“In general, the metaphors reveal that affected individuals have positive perceptions of situations that allow them agency, that is, control over their lives and emotions, and negative perceptions of situations that deny them that agency. The metaphors of struggle are thus not always negative,” continued the researchers, “as they are positive if they reinforce agency. Also positive are metaphors that perceive life with a disorder as a journey to a better situation; however, the journey metaphor can be negative if the affected person feels they have no control over the journey.”

Medical practice as the enemy

The researchers have identified metaphors not featuring in previous studies, mostly corresponding to social, communicational and medical factors. They say that expressions referring to being ‘locked’ in a diagnosis, describing prejudice as a ‘stone slab’ and the appointment with the psychiatrist as an ‘interrogation’ point to key factors that worsen the experience of living with depression. They further underlined how “these metaphors reflect a rejection of various social and environmental conditions, such as those associated with stigma, non-communication and medical professionals, often considered more an enemy than an ally.”

Most metaphors regarding medical aspects are highly critical of psychiatry and the medical system in terms of limiting the patient’s capacity for agency. “The results are not exactly flattering for the professional,” according to the authors, who suggest that “the therapy relationship between the patient and the professional is clearly something that needs working on.”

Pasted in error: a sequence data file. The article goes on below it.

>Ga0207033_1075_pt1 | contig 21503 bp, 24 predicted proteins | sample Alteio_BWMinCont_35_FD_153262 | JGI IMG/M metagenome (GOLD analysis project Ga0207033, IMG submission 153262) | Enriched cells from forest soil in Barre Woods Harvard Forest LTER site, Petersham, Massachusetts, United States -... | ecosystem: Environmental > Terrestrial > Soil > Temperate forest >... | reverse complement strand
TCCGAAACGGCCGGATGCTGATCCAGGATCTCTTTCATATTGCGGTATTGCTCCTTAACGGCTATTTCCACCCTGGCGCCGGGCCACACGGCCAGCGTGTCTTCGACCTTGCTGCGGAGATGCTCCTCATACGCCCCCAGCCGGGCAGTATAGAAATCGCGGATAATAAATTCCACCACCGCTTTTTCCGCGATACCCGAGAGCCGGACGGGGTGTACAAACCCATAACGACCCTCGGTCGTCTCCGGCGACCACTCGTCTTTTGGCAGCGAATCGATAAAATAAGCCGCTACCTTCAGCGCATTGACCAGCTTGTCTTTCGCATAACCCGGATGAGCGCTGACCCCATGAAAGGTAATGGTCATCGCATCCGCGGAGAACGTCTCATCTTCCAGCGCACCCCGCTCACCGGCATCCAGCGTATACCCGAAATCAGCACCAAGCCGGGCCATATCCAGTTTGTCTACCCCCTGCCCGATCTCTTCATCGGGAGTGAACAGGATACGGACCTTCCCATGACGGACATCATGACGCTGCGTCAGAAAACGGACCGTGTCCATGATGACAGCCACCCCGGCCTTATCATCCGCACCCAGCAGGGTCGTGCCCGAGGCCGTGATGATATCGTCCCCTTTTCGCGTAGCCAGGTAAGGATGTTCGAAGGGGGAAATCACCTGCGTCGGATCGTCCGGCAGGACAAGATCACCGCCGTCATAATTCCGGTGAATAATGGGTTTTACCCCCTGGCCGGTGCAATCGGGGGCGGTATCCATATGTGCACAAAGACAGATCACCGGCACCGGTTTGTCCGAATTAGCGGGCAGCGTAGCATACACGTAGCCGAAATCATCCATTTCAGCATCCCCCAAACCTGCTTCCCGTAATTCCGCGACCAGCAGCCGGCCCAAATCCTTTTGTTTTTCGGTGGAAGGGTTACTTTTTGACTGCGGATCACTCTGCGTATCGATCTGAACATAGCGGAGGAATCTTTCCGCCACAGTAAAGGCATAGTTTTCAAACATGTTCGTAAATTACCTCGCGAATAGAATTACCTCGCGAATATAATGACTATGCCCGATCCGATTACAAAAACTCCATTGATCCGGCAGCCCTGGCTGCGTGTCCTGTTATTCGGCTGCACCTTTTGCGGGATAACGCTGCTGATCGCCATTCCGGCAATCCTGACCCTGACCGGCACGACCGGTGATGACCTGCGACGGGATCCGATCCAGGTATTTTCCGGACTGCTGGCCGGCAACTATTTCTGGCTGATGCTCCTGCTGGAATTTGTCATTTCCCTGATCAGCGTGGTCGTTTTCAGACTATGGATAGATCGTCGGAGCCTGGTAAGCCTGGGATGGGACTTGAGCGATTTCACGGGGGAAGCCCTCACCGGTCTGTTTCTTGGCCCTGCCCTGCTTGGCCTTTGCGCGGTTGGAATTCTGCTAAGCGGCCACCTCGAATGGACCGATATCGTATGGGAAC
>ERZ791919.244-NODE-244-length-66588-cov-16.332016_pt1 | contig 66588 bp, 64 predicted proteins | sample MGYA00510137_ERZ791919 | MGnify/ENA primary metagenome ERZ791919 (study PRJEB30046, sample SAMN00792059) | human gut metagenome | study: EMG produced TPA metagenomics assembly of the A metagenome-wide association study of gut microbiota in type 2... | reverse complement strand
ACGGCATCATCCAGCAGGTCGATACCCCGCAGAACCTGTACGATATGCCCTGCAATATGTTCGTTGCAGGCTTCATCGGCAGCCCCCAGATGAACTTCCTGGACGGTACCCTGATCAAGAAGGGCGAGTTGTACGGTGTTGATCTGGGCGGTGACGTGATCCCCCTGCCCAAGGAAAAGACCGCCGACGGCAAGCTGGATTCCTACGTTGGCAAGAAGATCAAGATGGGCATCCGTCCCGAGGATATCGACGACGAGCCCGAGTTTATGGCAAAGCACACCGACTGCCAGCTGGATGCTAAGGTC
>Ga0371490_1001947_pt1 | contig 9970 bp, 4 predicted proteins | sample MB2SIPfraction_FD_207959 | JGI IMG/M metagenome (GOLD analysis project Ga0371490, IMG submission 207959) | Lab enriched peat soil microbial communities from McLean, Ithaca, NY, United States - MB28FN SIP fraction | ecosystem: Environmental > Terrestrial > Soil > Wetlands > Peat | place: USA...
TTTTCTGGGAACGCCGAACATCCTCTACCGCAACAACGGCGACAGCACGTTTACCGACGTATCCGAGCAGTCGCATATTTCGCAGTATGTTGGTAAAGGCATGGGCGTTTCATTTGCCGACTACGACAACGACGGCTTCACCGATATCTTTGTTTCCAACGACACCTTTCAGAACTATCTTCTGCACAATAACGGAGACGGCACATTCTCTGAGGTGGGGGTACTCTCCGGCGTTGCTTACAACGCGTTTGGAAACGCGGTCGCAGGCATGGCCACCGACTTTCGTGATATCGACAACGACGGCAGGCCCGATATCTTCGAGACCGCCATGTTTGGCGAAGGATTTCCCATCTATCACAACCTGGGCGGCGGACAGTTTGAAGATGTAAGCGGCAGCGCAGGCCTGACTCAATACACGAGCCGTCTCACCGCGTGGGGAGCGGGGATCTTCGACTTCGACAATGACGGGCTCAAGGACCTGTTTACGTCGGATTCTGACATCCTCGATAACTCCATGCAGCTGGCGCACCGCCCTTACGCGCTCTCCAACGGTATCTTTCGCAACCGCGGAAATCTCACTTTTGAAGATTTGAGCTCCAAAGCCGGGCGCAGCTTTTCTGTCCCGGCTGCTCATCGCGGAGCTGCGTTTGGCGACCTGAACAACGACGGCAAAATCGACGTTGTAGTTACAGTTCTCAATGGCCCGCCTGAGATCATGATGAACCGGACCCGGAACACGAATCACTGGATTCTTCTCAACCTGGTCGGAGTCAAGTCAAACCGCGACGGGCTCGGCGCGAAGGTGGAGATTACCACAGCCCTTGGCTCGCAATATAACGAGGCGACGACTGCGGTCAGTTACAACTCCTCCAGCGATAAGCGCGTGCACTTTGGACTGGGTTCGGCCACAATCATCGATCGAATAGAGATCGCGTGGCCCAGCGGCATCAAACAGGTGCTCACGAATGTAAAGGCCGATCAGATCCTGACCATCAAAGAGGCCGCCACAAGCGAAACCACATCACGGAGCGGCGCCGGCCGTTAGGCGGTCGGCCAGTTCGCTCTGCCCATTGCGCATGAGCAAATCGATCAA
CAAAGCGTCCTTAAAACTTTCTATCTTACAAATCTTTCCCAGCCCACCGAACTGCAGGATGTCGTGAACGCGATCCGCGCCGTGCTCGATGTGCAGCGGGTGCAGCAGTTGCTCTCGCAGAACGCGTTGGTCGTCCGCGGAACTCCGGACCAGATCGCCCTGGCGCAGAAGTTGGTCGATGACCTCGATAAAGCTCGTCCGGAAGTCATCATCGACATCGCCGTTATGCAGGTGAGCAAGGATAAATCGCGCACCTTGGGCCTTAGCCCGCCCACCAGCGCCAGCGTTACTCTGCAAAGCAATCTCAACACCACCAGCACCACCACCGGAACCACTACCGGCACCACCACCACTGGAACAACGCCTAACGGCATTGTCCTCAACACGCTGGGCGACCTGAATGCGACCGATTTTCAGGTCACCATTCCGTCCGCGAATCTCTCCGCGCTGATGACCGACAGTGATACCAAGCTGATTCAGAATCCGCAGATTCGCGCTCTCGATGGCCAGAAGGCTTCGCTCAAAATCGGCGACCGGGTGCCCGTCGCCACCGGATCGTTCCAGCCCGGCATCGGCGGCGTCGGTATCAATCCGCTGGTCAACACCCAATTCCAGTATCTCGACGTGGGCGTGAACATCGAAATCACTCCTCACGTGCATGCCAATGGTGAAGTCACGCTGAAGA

According to the researchers, a plausible explanation for this negative perception is that the bloggers analyzed have gone through a healthcare system that is more focused on the problem than on the person. Patients consequently “seek more empathy and understanding of their suffering from medical staff.” Professionals working in any communication field related to mental health disorders need to be aware of and understand the expressive power of conceptual metaphors and the importance of social and contextual factors in the lives of patients.

A textual genre that allows for free expression

The researchers have linked the discovery of the new types of metaphors to blogging, because expressing oneself online is more spontaneous than in clinical settings. “Blogs, being a kind of first-person non-mediated text,” they underlined, “allow people to explain what is more intimate and more critical for them and what most deeply affects them.”

This openness can also be a tool to raise awareness of mental disorders, according to the authors, as it can help “society better understand what it means for people with diagnoses of mental disorder to live with depression, what their experience of the disorder is beyond ‘feeling sad’ and so contribute to the fight against stigma.”

Reflecting on how we talk about mental disorders